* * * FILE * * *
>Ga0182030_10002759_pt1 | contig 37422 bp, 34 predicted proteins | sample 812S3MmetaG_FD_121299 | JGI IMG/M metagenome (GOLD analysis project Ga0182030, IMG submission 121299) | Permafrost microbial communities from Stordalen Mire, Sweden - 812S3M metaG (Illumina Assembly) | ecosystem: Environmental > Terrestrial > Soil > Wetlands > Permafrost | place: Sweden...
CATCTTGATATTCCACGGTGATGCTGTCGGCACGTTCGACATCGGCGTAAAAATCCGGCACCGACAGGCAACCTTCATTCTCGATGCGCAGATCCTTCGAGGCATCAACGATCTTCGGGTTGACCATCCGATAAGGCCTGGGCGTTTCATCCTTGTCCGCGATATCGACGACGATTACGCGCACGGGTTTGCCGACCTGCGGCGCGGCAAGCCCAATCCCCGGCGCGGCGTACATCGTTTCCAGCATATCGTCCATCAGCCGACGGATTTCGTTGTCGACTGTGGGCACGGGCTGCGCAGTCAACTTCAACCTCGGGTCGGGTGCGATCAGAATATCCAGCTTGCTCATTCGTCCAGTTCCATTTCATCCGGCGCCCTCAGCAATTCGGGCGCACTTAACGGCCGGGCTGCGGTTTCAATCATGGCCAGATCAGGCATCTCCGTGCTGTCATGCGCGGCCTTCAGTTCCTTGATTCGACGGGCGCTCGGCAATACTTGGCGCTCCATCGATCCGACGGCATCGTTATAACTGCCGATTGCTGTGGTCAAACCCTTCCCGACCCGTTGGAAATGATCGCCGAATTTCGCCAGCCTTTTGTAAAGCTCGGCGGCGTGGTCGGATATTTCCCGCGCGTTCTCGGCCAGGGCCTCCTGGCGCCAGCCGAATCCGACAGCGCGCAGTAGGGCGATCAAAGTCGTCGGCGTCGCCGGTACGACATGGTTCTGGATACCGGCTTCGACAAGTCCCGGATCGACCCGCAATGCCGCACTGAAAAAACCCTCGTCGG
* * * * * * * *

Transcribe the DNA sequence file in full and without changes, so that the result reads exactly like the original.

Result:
>Ga0182030_10002759_pt1 | contig 37422 bp, 34 predicted proteins | sample 812S3MmetaG_FD_121299 | JGI IMG/M metagenome (GOLD analysis project Ga0182030, IMG submission 121299) | Permafrost microbial communities from Stordalen Mire, Sweden - 812S3M metaG (Illumina Assembly) | ecosystem: Environmental > Terrestrial > Soil > Wetlands > Permafrost | place: Sweden...
CATCTTGATATTCCACGGTGATGCTGTCGGCACGTTCGACATCGGCGTAAAAATCCGGCACCGACAGGCAACCTTCATTCTCGATGCGCAGATCCTTCGAGGCATCAACGATCTTCGGGTTGACCATCCGATAAGGCCTGGGCGTTTCATCCTTGTCCGCGATATCGACGACGATTACGCGCACGGGTTTGCCGACCTGCGGCGCGGCAAGCCCAATCCCCGGCGCGGCGTACATCGTTTCCAGCATATCGTCCATCAGCCGACGGATTTCGTTGTCGACTGTGGGCACGGGCTGCGCAGTCAACTTCAACCTCGGGTCGGGTGCGATCAGAATATCCAGCTTGCTCATTCGTCCAGTTCCATTTCATCCGGCGCCCTCAGCAATTCGGGCGCACTTAACGGCCGGGCTGCGGTTTCAATCATGGCCAGATCAGGCATCTCCGTGCTGTCATGCGCGGCCTTCAGTTCCTTGATTCGACGGGCGCTCGGCAATACTTGGCGCTCCATCGATCCGACGGCATCGTTATAACTGCCGATTGCTGTGGTCAAACCCTTCCCGACCCGTTGGAAATGATCGCCGAATTTCGCCAGCCTTTTGTAAAGCTCGGCGGCGTGGTCGGATATTTCCCGCGCGTTCTCGGCCAGGGCCTCCTGGCGCCAGCCGAATCCGACAGCGCGCAGTAGGGCGATCAAAGTCGTCGGCGTCGCCGGTACGACATGGTTCTGGATACCGGCTTCGACAAGTCCCGGATCGACCCGCAATGCCGCACTGAAAAAACCCTCGTCGG